The earnings season for key players in the cybersecurity space has mostly run according to analysts’ expectations. The biggest cybersecurity company is California-based Palo Alto Networks. As of 28 July it has a market cap of $75.99bn, and it held an 8.4% share of the 2022 market according to research firm Canalys. In May, Palo Alto reported third quarter revenue of $1.72bn, an increase of 24% year-over-year and 0.58% above the consensus estimate of analysts polled by Refinitiv, with growth of 25-27% forecast for the fourth quarter.
Fortinet [FTNT], a California-based company with a market cap of $60.30bn, produces best-in-class hardware for data-centre security. In its first-quarter results, Fortinet reported total revenue growth of 32% year-over-year to $1.26bn. Fortinet’s intention is to ensure its technology delivers “lower total cost of ownership while improving the efficiency and efficacy” of users’ security.
Check Point, an Israeli company with a market cap of $15.91bn, announced modest Q2 results, with a 3% year-over-year increase in total revenues to $589m, though higher-than-expected profits. Security subscriptions were the driver of performance, with 14% growth to $239m, while product and licences dragged, with a 12% fall in revenues to $117m. CEO Gil Shwed said the company was focusing on the use of AI to protect against a growing number of AI-related cyber-attacks.
Non-specialists shaking up sector
Volatility in the markets and higher inflation have forced businesses to rethink their spending plans for this year, but cybersecurity players have nevertheless reported increasing revenues. Growth in the number of cyber-attacks and their increased sophistication ensures that businesses will continue to give cybersecurity priority in their spending budgets.
Competition for market share is intensifying, as non-specialist technology giants pitch for business in this lucrative sector, affecting market share and share price performance across the board. In July, Microsoft announced it would pivot towards the cybersecurity sub-sector, causing shares in Palo Alto, Cloudflare [NET] and Zscaler [ZS] to fall by 5-7%. Long-term ramifications could affect other cybersecurity companies, such as Fortinet and Check Point. In January, Microsoft revealed that its cybersecurity business had passed $20bn in revenue, with chairman and CEO Satya Nadella targeting revenues of $100bn by 2030.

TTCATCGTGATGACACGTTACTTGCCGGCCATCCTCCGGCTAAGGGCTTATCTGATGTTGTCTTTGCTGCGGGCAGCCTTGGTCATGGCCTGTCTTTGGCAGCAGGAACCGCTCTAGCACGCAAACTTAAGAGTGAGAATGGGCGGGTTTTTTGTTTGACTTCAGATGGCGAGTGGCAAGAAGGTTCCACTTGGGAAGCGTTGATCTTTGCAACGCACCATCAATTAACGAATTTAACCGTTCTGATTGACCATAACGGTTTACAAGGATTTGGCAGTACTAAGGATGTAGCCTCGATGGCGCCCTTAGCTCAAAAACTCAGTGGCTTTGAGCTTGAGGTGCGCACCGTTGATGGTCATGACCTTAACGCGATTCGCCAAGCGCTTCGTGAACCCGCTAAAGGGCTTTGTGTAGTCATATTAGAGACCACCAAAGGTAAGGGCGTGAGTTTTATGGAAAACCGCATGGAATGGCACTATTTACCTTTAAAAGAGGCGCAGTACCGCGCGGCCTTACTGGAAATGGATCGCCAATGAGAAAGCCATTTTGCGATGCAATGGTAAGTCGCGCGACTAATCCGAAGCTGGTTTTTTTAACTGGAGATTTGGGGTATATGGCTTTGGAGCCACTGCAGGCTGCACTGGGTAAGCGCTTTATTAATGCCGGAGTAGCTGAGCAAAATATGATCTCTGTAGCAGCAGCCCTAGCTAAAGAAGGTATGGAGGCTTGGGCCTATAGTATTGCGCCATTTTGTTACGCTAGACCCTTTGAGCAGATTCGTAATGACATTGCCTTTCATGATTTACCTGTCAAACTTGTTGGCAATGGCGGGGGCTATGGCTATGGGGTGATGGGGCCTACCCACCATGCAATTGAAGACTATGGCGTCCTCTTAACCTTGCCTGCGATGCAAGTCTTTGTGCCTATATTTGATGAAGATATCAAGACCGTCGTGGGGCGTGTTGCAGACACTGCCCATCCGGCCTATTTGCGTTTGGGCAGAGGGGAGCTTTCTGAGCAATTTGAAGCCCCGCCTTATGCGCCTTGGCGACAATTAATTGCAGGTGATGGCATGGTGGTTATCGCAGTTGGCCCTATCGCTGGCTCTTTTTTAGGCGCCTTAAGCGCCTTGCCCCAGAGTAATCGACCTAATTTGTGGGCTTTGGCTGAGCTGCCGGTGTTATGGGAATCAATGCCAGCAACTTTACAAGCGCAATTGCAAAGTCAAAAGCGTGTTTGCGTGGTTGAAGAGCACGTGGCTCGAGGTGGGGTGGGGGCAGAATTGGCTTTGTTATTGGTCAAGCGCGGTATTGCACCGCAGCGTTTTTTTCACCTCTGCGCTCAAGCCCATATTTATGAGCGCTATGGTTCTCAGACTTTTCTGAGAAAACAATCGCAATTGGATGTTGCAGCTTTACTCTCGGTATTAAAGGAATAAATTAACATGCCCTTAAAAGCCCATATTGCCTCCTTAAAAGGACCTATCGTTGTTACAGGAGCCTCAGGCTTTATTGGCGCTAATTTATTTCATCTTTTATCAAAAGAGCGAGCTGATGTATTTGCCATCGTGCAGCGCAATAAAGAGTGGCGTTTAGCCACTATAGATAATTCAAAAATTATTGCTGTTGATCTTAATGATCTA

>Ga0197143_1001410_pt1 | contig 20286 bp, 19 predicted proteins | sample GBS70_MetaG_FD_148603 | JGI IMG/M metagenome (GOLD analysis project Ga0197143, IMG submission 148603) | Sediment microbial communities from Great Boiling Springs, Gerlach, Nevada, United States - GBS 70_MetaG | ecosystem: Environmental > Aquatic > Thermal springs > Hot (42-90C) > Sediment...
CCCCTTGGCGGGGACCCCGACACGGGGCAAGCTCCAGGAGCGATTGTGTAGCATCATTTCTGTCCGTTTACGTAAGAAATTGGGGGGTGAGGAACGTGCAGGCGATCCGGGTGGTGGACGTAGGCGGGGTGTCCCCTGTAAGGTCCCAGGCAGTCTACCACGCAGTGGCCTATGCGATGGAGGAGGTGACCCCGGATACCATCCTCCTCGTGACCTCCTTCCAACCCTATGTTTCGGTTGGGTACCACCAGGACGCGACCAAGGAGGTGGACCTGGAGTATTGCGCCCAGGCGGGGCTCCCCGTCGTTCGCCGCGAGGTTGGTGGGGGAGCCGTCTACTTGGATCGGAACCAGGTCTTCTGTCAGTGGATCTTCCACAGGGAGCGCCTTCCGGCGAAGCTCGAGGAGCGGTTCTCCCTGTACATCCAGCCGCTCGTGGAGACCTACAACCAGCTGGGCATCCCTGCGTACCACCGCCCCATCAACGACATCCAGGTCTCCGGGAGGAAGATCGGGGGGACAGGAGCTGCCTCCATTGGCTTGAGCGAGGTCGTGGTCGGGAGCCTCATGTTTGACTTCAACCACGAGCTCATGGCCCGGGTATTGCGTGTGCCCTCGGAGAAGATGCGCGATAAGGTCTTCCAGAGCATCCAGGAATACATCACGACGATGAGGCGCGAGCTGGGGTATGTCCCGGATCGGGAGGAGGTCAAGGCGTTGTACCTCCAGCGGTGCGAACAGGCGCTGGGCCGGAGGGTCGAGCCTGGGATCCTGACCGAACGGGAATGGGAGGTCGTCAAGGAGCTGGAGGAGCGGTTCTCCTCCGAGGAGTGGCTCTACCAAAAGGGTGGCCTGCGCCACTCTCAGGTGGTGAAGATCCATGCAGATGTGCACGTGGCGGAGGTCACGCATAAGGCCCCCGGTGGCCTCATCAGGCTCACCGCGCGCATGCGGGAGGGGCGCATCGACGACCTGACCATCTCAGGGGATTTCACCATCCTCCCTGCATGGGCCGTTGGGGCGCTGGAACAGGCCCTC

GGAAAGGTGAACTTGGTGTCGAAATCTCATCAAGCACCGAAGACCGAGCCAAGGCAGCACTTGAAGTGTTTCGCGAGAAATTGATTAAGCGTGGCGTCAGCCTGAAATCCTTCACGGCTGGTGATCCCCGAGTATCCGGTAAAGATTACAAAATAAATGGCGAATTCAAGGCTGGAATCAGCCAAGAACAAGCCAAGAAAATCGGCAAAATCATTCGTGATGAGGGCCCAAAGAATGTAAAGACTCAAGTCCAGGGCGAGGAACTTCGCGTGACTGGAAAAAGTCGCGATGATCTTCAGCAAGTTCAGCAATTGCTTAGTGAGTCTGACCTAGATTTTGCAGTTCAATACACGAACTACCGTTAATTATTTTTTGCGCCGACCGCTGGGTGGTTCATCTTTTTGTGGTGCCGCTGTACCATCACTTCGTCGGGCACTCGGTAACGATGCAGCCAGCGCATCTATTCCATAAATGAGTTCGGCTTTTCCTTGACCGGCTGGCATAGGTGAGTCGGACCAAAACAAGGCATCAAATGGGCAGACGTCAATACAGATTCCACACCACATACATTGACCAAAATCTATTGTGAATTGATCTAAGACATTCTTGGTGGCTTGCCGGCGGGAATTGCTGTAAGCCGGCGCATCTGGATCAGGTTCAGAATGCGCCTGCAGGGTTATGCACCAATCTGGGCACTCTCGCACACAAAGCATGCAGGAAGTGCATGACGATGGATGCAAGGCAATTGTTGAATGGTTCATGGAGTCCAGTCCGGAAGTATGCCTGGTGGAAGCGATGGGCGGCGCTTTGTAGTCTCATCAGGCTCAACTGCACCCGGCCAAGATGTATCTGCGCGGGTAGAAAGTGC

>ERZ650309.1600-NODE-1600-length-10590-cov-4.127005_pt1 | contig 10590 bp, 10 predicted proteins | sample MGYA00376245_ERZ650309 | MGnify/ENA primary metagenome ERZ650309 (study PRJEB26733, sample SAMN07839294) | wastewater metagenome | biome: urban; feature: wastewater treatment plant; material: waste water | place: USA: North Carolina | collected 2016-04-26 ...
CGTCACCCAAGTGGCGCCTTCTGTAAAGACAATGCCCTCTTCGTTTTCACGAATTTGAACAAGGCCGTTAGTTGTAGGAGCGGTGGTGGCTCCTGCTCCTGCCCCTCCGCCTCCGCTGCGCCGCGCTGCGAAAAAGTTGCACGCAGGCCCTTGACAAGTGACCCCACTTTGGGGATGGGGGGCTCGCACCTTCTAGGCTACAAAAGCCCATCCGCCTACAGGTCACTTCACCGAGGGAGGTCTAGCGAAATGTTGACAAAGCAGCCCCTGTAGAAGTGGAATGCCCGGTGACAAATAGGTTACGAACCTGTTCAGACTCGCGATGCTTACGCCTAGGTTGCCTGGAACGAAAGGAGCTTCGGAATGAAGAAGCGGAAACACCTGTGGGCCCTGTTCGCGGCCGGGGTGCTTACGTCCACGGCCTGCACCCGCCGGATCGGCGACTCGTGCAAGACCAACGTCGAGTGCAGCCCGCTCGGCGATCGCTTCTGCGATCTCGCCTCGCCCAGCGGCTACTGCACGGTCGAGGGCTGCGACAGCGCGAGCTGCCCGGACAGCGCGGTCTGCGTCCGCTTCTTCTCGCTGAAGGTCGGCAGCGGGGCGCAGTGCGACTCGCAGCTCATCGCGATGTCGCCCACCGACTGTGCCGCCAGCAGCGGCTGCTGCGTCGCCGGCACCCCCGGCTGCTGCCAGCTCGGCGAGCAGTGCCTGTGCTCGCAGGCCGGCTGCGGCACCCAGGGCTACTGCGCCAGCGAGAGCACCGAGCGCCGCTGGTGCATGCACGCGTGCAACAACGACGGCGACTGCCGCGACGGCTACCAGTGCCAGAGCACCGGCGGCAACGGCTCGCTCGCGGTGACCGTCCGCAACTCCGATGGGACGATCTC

The cyber arms race
The cybersecurity sector is in a high-stakes technology race with cybercriminals, and the result is innovation and a thriving start-up scene working to meet the sector’s complex technical needs. Much of it so far has been funded by venture capital firms geared to serving a fast-growing sector. However, macro headwinds are shifting spending priorities, as buyers become more selective, favouring long-term value projects.
Cutting-edge technology, disruptive ideas and a smart anticipation of the market’s needs, particularly where AI meets cloud security, will attract a greater share of the investment inflows and cause a sector shake-out. A survey by SiliconAngle suggests that the four companies best placed to exploit AI are Palo Alto, CrowdStrike, Okta [OKTA] and Zscaler.
How to invest in cybersecurity stocks
ETFs, or exchange-traded funds, offer an economical and diversified way to invest in a variety of stocks within a particular theme.
Funds in focus: First Trust Nasdaq Cybersecurity ETF
The First Trust Nasdaq Cybersecurity ETF [CIBR], which holds $5.1bn in assets under management, is the largest cybersecurity ETF. The fund aims to replicate the Nasdaq CTA Cybersecurity Index, which tracks the performance of companies primarily involved in the cybersecurity space. CIBR gained 15.36% in the six months to 28 July.
Investors can also select the Global X Cybersecurity ETF [BUG], which tracks the Indxx Cybersecurity Index. BUG gained 11.88% in the six months to 28 July. As of 30 June, 96.3% of the fund’s holdings are in the information technology sector, while the remaining 3.7% are in communication services.
The iShares Cybersecurity and Tech ETF [IHAK] tracks the NYSE FactSet Global Cyber Security Index. It is up 14.15% in the last six months. Like BUG, IHAK’s holdings are disproportionately in the information technology sector which has a 86.21% weighting as of 27 July, with 13.58% in industrials and the remaining 0.22% of holdings being cash or derivatives.